This week, I’m going to take a look at a few of the longer questions that have been languishing in the reader mailbag. These questions were too long for a regular mailbag post – and deserve a longer answer – but are well worth discussing on The Simple Dollar.
There is no instance in all of history when printing money actually turned around a correction. If it did, the world’s richest citizens would be Zimbabweans.
America's Big Money economy, of investors and CEOs, is recovering nicely. The Average Worker economy still has ongoing unemployment, mountains of debt, and falling home values.
Fareed Zakaria told Anderson Cooper: Americans 'are asking for magic because you can’t have the size of government they seem to want with the level of taxes they want. We’ve pretended otherwise for a generation and the result is nearly $14 trillion in debt.'
Ever notice something your boss (or ex-boss) could have done better? Something that, say, an independent contractor or enterprising businessperson could step in and provide?
Government dairy policy, until recently, reflected Depression-era norms. Starting in 1995, a government nonprofit has promoted a pro-dairy policy – in direct opposition to the Department of Agriculture and government nutritionists. Behold the power of cheese.
Unemployment is more prolonged today than at any point since the Depression – much worse than during the double-dip recession of the early 1980s.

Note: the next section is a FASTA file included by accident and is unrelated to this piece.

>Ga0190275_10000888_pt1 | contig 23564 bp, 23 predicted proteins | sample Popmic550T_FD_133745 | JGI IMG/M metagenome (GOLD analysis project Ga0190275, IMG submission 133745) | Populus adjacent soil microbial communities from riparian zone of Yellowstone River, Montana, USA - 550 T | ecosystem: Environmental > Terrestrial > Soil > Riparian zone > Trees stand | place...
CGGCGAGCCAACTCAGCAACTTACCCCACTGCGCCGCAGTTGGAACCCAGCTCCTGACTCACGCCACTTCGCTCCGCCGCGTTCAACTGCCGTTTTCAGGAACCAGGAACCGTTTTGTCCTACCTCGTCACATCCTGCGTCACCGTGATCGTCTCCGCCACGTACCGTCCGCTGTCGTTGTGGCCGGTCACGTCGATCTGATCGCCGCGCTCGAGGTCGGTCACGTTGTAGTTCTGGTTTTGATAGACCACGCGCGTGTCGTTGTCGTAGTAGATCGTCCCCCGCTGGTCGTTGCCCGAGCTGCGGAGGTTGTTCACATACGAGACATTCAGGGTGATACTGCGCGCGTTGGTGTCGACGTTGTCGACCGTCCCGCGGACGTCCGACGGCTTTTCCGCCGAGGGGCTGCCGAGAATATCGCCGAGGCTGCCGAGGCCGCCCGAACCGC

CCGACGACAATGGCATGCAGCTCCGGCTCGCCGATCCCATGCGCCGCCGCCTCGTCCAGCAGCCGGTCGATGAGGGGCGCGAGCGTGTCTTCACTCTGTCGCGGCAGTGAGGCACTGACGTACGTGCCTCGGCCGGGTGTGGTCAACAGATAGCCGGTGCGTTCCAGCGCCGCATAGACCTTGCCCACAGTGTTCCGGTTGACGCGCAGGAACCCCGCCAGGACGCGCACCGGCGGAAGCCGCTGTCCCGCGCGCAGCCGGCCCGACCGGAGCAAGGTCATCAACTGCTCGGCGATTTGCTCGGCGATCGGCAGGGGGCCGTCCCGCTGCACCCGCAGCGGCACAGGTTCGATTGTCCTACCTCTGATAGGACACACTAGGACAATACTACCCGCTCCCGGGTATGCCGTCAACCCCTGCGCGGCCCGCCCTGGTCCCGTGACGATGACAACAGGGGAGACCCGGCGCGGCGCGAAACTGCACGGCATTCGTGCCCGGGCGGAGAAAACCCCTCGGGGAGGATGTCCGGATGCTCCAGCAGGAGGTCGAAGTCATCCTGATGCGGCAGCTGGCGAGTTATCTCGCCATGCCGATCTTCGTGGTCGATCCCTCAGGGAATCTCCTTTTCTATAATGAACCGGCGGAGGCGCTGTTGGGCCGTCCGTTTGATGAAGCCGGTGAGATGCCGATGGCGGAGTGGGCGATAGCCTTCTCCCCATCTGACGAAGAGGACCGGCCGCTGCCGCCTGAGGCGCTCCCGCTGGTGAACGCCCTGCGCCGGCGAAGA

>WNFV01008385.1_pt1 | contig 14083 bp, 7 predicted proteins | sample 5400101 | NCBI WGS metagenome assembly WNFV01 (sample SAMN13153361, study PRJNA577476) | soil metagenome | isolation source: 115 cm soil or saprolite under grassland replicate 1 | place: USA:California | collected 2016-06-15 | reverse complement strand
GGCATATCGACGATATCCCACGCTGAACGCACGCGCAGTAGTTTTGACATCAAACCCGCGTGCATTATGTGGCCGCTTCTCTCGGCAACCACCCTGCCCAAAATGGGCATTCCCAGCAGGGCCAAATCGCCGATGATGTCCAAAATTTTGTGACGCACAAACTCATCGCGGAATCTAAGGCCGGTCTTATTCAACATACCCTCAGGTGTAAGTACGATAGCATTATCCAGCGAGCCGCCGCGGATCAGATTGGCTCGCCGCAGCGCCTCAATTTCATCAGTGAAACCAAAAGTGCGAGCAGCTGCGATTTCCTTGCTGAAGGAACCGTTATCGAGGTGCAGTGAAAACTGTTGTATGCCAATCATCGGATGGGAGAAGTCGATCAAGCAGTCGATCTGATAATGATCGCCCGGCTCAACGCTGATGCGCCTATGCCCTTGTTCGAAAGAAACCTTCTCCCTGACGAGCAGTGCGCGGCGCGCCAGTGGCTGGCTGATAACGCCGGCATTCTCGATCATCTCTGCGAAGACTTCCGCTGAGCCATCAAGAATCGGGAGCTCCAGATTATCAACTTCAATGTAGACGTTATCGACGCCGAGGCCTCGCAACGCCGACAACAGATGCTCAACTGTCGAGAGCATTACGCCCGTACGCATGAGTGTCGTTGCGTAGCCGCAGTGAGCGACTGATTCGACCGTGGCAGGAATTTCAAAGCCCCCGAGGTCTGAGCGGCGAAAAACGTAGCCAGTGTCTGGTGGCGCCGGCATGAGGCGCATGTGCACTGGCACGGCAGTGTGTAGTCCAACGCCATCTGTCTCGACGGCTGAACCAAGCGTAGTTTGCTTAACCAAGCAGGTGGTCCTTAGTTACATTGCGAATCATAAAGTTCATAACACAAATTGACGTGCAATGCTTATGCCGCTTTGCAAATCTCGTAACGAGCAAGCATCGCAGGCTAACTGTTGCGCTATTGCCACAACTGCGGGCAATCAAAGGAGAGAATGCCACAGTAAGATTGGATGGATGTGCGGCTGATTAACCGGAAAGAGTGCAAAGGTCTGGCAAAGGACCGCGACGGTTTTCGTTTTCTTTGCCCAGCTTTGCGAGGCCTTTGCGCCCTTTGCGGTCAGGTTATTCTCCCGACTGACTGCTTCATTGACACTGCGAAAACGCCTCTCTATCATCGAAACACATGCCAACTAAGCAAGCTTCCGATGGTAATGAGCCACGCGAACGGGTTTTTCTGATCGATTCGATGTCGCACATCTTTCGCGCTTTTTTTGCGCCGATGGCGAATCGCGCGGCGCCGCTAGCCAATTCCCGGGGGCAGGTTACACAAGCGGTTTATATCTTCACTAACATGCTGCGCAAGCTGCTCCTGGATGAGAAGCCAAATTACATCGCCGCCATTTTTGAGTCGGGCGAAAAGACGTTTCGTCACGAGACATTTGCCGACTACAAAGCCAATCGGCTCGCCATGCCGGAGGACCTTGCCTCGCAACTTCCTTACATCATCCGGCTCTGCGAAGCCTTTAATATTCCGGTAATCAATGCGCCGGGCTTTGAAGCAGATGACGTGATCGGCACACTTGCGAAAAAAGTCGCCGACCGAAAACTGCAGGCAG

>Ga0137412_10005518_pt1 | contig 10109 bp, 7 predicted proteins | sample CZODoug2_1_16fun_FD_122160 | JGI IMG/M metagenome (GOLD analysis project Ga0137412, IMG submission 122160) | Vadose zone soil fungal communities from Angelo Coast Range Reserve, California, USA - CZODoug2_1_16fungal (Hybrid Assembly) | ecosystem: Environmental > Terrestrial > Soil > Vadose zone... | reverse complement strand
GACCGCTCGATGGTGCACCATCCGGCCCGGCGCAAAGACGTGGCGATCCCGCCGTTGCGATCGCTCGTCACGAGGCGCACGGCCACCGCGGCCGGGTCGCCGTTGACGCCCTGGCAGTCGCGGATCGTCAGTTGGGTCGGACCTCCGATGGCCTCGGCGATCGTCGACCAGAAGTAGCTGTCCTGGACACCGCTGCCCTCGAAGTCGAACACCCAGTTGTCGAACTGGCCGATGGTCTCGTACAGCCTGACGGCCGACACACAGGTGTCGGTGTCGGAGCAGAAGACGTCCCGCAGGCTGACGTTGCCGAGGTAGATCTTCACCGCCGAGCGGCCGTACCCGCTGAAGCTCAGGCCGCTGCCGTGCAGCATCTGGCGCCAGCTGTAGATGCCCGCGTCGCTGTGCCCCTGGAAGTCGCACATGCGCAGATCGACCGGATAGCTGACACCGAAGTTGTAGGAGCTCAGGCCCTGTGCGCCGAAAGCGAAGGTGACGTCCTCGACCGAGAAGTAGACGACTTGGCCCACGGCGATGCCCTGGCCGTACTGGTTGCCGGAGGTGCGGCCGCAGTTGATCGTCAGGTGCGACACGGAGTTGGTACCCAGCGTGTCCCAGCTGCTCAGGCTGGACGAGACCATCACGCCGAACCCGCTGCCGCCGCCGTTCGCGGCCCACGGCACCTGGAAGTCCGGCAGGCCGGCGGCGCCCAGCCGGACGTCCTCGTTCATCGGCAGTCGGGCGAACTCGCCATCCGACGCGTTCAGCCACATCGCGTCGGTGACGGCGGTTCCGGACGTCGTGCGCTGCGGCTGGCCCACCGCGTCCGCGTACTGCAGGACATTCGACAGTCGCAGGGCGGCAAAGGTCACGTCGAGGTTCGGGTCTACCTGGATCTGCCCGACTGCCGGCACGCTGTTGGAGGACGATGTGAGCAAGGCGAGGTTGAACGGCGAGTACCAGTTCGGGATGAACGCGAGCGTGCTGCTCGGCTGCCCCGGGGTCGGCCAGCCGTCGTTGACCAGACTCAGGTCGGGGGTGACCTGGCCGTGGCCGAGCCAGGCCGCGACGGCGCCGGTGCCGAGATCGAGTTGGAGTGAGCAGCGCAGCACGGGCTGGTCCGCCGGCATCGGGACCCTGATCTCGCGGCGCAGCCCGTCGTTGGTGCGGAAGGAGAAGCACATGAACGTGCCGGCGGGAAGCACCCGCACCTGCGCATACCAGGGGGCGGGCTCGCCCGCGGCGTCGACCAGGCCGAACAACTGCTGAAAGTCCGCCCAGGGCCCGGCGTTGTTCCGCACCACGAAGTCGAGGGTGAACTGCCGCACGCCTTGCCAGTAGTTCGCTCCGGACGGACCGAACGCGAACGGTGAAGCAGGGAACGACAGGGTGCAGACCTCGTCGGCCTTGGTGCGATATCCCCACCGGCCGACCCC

The next chair of the House Budget Committee, Rep. Paul Ryan (R-Wisc.), has proposed partially privatizing Social Security. Why not go farther, and institute a reverse income tax?
Retirement plans feature in Question 2 from the Reader Mailbag. Also inside: paying ahead on a mortgage (Question 6), long term care insurance (Question 3) and a World Series prediction.
Every Sunday, The Simple Dollar reviews a personal finance book or other book of interest.
Private employers added almost 160,000 new hires. Job creation increased 0.15 percent increase over last month, but remains more than 6 percent below the pre-recession peak employment.
A reader writes in: she's drowning in her underwater mortgage, can't get ahead on paying off the principal, and has sacrificed everything – including her education – to keep the house.
Small businesses have led the US out of every recession of the past decades, so why not harness the time and energy of undergraduate entrepreneurs?